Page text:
After securing reelection in a hastily arranged January snap poll, President Nursultan Nazarbayev continued to consolidate his grip on the press by harassing independent and opposition media, covertly buying out some outlets, and attempting to put others out of business.
Nazarbayev boasts that his regime privatized state-run media but generally fails to mention that most media outlets were privatized into the hands of his close associates and family. The process is also far from transparent–often, the tax police and the National Security Committee (the former KGB) are deployed to coerce owners into selling. In June 1998, the president’s daughter Dariga and her husband, Rakhat Aliyev, bought the last remaining independent media company, Karavan, thus expanding her media empire to include all the major national TV channels and two leading daily newspapers, Novoye Pokoleniye and Karavan.
President Nazarbayev, meanwhile, continued to attack and isolate his only serious political rival, former premier Akezhan Kazhegeldin. In the fall of 1998, Nazarbayev’s administration barred Kazhegeldin from the presidential ballot for addressing an unsanctioned rally and later investigated him for alleged tax evasion and corruption during his term as prime minister (1994Ð97). Kazhegeldin fled the country. At the same time, the weekly XXI Vek, published and edited by Kazhegeldin’s associate Bigeldin Gabdullin, fell victim to a series of attacks, including a firebombing, that nearly shut it down in September 1998.
With President Nazarbayev’s reelection assured, the attacks against the paper stopped until the summer, when campaigning heated up for the October parliamentary elections. Once again, the government disqualified the exiled Kazhegeldin from the race and then tried to implicate Gabdullin in a trumped-up bribery scandal. Authorities renewed their attempts to squeeze XXI Vek out of Kazakhstan by barring newsstand sales of the paper in Almaty, freezing its bank accounts, and discouraging local printers from publishing the paper.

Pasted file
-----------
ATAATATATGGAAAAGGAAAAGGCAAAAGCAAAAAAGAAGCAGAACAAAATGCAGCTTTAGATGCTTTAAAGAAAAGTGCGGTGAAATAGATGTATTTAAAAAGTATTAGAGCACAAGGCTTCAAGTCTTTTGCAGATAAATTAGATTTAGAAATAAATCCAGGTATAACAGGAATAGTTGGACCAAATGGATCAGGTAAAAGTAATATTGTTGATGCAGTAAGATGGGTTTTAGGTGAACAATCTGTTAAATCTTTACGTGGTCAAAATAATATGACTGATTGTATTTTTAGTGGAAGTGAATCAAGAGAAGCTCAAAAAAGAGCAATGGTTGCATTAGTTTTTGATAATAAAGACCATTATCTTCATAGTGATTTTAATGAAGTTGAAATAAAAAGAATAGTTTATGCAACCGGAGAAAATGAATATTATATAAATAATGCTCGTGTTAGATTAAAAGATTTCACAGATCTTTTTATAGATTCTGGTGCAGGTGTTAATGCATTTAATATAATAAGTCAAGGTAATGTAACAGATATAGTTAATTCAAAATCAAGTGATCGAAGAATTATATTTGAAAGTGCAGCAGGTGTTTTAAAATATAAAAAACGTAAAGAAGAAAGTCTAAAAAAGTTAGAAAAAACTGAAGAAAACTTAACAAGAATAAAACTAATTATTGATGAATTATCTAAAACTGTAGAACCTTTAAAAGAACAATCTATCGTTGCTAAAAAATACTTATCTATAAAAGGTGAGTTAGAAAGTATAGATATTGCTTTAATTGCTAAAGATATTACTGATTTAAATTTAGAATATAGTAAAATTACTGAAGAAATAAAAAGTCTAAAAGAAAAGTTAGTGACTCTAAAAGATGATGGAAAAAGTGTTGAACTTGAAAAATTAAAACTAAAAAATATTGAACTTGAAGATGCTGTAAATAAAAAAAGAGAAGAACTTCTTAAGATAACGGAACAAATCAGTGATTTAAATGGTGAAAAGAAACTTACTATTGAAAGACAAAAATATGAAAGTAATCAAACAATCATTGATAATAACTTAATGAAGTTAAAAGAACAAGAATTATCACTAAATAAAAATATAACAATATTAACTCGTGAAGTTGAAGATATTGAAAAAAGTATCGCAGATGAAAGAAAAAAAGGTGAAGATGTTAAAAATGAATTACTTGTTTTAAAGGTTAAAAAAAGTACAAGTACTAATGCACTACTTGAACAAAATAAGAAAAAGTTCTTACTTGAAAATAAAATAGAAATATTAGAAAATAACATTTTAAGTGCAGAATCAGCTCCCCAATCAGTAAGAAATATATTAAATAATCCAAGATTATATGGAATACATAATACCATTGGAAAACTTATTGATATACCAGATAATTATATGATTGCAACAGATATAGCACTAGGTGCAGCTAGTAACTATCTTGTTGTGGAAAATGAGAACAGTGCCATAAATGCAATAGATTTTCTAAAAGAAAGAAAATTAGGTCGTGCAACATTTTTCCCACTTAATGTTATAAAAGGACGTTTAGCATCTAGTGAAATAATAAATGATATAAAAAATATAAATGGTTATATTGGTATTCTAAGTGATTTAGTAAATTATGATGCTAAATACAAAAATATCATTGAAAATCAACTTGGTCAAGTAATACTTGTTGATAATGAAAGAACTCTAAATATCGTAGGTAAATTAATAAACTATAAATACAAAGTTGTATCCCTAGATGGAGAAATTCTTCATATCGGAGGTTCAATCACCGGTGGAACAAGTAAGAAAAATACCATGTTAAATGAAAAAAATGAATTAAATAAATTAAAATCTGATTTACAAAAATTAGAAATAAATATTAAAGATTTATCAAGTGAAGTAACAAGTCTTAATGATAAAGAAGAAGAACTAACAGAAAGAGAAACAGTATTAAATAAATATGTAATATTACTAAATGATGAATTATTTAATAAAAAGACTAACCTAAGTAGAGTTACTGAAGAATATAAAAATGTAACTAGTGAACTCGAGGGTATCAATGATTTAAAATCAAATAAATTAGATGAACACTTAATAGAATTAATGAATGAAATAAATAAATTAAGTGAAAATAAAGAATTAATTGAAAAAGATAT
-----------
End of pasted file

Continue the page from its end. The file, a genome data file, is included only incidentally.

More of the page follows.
On April 24, pro-government lawmakers announced a draft mass media law designed to enhance the government’s arsenal of control. In a calculated effort to ensure that certain key points would be adopted, legislators added many blatantly unacceptable provisions to the first draft. President Nazarbayev was then able to appear as a defender of press freedom by publicly calling on deputies to revise articles that obviously contravened constitutional press freedom guarantees. The final version of the new media law was approved on July 23. It contained many troubling provisions, including rigid licensing and registration requirements for media outlets.
The final bill also reinforced provisions of the country’s so-called language law that required half of all programming, including advertising, to be in Kazakh. These quotas provide Kazakh officials with another convenient tool for harassing or even closing independent stations. Kazakhstan was heavily Russified during the Soviet period, and many ethnic Kazakhs do not know their native language. The current regime has encouraged and even required its use by some, but few broadcasters are proficient in Kazakh. Nor can stations afford to dub all their programs and commercials into Kazakh. Officials have enforced the expensive quotas only selectively, mostly against the handful of independent local TV and radio stations that have managed to survive in towns around the country.